I wonder if it’s been like this for New Yorkers: You see one Justin Peck ballet, set to an orchestra score written by a pop musician, and you’re half-charmed by the youthful exuberance, and appreciate the influence of Jerome Robbins, but keep a healthy reserve of skepticism because somehow the whole package seems to lack substance. But then you see a more classical Peck ballet—“In Creases,” say, set to Philip Glass’s score for two pianos—and the formal intelligence is undeniable, but the exuberance remains, and you think, OK, he’s not just a pop-culture re-packager. And then maybe you see his take on Aaron Copland’s “Rodeo” next, and there it is, the “mattering” you’ve been craving, in the way the tender partnering among the men feels boldly yet unfeignedly counter-cultural. And finally you see Peck’s latest premiere—pop music again—and the kids up on the stage are so damned beautiful and hopeful and hormone-powered, and the music is thrashing, surging, end-of-the-world-twenty-something-romance music, and all of your hesitations have been worn down, and you just—surrender to the seduction.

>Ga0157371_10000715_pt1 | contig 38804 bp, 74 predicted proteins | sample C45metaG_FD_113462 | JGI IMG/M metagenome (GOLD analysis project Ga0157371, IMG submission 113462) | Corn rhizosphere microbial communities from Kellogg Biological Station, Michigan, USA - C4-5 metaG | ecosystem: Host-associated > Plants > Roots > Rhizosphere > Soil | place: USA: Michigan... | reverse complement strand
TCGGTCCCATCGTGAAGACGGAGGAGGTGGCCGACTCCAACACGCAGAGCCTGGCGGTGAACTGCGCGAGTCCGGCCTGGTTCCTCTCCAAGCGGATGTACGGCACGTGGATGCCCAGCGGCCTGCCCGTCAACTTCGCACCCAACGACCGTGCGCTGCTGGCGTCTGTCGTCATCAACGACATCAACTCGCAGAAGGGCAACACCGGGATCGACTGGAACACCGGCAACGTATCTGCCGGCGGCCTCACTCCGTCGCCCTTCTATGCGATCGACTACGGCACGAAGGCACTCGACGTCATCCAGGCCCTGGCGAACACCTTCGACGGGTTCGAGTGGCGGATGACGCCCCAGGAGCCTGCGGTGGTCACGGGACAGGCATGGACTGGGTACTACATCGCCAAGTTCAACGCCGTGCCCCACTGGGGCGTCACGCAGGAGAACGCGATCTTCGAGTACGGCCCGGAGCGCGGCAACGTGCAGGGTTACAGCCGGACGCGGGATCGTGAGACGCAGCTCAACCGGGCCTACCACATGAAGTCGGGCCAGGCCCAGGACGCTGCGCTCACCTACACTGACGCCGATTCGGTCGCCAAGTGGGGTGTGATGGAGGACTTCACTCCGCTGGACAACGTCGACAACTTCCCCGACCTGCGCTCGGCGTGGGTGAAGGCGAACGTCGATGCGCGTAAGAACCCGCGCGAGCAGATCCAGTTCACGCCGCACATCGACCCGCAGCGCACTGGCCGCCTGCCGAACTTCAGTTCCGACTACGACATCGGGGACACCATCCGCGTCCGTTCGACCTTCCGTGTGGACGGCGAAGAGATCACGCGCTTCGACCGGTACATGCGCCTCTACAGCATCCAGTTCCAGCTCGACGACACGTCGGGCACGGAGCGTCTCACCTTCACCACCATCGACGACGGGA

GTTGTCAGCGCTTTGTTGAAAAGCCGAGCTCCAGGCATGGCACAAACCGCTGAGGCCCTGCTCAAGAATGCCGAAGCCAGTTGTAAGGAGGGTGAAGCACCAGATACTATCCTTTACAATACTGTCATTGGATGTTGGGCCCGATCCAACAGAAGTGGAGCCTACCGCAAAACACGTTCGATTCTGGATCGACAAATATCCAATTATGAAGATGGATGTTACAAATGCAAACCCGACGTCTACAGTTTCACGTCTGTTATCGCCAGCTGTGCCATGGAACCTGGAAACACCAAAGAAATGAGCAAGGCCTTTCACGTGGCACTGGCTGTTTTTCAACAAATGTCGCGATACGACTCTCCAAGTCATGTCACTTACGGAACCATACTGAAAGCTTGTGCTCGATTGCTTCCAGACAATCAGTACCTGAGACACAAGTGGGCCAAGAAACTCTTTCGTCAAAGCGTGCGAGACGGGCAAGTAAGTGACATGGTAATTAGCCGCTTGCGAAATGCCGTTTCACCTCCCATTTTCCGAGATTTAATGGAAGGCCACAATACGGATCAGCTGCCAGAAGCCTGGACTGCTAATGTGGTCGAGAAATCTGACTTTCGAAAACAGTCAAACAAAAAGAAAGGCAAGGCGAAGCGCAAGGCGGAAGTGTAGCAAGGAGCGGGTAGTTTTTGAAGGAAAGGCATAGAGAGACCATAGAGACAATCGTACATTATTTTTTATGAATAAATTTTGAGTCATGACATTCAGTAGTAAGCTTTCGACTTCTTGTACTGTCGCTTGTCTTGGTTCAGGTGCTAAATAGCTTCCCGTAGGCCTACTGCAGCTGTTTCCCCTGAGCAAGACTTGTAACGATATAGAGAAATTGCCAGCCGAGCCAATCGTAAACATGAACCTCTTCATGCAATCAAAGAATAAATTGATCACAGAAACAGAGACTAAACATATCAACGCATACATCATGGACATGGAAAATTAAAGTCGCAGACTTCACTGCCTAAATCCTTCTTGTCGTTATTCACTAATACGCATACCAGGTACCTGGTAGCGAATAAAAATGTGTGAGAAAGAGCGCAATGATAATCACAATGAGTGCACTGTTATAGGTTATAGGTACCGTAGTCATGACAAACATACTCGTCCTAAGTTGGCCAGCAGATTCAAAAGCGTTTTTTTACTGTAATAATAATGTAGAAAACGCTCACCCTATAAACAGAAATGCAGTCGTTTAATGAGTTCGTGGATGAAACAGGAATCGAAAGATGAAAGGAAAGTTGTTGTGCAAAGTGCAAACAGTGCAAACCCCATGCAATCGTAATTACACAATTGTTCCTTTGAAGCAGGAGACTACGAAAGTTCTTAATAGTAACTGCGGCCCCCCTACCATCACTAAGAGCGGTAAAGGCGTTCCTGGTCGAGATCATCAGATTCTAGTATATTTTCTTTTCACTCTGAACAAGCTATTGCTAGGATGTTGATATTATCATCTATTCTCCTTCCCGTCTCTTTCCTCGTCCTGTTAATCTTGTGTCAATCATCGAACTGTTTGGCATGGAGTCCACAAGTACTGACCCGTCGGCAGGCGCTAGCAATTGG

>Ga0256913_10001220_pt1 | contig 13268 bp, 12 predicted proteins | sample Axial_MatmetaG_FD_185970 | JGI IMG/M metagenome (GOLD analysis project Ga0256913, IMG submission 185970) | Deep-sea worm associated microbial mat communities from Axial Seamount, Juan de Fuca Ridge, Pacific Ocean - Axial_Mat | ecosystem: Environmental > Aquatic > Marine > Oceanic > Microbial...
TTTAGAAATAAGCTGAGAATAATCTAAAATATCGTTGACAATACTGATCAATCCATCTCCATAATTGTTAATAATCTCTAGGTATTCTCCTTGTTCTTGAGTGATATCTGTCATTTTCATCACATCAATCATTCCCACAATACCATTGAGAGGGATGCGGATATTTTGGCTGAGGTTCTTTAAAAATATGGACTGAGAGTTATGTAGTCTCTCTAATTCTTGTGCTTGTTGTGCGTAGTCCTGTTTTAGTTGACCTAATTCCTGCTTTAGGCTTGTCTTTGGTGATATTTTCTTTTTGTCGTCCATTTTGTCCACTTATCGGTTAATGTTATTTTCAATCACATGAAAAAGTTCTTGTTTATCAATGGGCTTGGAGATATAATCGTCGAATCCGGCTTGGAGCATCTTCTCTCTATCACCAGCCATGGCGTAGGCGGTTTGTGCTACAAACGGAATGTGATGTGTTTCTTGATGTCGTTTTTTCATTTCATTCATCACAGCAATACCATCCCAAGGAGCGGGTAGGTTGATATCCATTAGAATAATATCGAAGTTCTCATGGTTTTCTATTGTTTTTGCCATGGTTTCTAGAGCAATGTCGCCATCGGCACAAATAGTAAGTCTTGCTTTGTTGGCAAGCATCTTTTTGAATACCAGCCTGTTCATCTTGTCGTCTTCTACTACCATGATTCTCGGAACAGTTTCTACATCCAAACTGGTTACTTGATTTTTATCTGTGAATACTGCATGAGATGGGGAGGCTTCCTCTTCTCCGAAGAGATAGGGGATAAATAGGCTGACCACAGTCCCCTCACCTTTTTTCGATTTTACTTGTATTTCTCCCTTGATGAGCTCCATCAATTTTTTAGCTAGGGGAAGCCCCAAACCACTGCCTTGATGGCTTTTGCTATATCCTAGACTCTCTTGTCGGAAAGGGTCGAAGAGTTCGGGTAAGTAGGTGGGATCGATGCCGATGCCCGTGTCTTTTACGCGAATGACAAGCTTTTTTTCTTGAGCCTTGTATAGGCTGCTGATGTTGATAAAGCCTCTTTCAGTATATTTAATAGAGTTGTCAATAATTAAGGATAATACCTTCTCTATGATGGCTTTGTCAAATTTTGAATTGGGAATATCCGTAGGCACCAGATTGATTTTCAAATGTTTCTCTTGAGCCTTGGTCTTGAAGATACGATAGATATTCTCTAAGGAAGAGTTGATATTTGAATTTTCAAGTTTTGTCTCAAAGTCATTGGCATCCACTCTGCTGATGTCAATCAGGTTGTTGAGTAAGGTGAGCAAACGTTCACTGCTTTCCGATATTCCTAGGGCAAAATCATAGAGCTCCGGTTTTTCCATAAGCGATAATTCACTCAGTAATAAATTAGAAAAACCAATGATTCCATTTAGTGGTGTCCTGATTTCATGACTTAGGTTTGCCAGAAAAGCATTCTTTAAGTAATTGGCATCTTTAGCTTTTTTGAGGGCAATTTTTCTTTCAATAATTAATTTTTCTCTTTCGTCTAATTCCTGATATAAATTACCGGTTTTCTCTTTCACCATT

Dores André and Wei Wang in Peck's “Hurry Up, We're Dreaming.” Photograph by Erik Tomasson